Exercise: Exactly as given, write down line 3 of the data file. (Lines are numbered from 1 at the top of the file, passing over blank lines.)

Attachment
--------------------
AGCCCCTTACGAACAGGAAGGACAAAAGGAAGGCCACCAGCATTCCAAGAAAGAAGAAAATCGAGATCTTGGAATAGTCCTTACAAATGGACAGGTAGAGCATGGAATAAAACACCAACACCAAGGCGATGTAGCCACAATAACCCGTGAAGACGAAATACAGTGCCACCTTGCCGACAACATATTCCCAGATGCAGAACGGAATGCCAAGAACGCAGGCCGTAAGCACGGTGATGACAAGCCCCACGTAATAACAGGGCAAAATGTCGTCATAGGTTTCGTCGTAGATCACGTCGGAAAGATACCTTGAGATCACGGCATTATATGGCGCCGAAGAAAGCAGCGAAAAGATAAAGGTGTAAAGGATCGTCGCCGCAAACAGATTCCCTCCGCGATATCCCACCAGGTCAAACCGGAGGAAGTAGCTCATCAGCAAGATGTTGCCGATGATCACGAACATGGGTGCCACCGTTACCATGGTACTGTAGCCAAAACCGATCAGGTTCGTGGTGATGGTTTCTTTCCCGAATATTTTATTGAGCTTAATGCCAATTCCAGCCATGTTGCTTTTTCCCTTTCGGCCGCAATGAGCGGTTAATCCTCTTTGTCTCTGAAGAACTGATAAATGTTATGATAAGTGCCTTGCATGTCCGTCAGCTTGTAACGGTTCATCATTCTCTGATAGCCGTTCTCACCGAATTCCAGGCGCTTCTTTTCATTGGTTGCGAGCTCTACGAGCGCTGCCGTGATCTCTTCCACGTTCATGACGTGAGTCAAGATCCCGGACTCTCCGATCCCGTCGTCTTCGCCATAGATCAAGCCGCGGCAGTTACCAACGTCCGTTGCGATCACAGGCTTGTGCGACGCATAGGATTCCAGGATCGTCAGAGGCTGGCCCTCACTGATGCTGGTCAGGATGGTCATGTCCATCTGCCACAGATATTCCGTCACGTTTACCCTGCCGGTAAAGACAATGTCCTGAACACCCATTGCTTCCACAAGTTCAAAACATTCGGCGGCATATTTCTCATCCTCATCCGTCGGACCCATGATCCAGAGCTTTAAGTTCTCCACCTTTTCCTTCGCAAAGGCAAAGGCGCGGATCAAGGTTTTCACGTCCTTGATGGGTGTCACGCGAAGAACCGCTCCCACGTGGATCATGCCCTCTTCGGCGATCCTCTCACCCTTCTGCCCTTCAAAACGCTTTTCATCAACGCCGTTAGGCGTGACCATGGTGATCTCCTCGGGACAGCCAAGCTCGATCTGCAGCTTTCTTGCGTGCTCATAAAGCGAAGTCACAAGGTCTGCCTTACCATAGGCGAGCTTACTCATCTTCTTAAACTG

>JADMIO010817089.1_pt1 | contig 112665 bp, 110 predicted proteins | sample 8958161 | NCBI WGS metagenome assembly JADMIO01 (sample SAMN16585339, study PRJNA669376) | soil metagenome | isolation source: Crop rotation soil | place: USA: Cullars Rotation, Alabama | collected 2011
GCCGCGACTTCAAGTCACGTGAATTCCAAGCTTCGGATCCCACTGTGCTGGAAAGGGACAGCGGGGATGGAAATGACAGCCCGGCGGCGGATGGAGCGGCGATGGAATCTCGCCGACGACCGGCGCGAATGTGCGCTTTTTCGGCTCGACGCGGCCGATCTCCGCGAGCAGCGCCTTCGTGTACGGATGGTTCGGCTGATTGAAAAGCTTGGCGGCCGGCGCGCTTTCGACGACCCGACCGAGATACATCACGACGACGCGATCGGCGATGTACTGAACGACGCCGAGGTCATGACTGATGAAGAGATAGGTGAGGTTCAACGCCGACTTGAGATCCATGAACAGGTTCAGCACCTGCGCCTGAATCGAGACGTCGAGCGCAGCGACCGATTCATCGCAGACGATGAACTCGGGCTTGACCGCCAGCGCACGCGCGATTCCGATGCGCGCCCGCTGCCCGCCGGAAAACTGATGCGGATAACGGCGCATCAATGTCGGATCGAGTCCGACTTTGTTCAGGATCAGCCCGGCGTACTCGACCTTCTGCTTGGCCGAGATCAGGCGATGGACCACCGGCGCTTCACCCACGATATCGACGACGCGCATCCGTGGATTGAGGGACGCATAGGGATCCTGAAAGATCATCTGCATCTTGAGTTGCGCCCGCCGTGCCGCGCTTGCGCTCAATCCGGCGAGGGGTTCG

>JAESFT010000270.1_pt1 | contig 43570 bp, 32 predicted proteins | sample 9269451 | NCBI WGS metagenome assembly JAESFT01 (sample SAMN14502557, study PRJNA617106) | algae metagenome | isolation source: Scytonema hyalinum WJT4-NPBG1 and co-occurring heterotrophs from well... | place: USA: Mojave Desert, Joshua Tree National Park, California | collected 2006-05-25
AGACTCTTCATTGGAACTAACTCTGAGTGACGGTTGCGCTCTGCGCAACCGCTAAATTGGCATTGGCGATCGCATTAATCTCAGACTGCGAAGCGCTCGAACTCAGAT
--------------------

GCCGCGACTTCAAGTCACGTGAATTCCAAGCTTCGGATCCCACTGTGCTGGAAAGGGACAGCGGGGATGGAAATGACAGCCCGGCGGCGGATGGAGCGGCGATGGAATCTCGCCGACGACCGGCGCGAATGTGCGCTTTTTCGGCTCGACGCGGCCGATCTCCGCGAGCAGCGCCTTCGTGTACGGATGGTTCGGCTGATTGAAAAGCTTGGCGGCCGGCGCGCTTTCGACGACCCGACCGAGATACATCACGACGACGCGATCGGCGATGTACTGAACGACGCCGAGGTCATGACTGATGAAGAGATAGGTGAGGTTCAACGCCGACTTGAGATCCATGAACAGGTTCAGCACCTGCGCCTGAATCGAGACGTCGAGCGCAGCGACCGATTCATCGCAGACGATGAACTCGGGCTTGACCGCCAGCGCACGCGCGATTCCGATGCGCGCCCGCTGCCCGCCGGAAAACTGATGCGGATAACGGCGCATCAATGTCGGATCGAGTCCGACTTTGTTCAGGATCAGCCCGGCGTACTCGACCTTCTGCTTGGCCGAGATCAGGCGATGGACCACCGGCGCTTCACCCACGATATCGACGACGCGCATCCGTGGATTGAGGGACGCATAGGGATCCTGAAAGATCATCTGCATCTTGAGTTGCGCCCGCCGTGCCGCGCTTGCGCTCAATCCGGCGAGGGGTTCG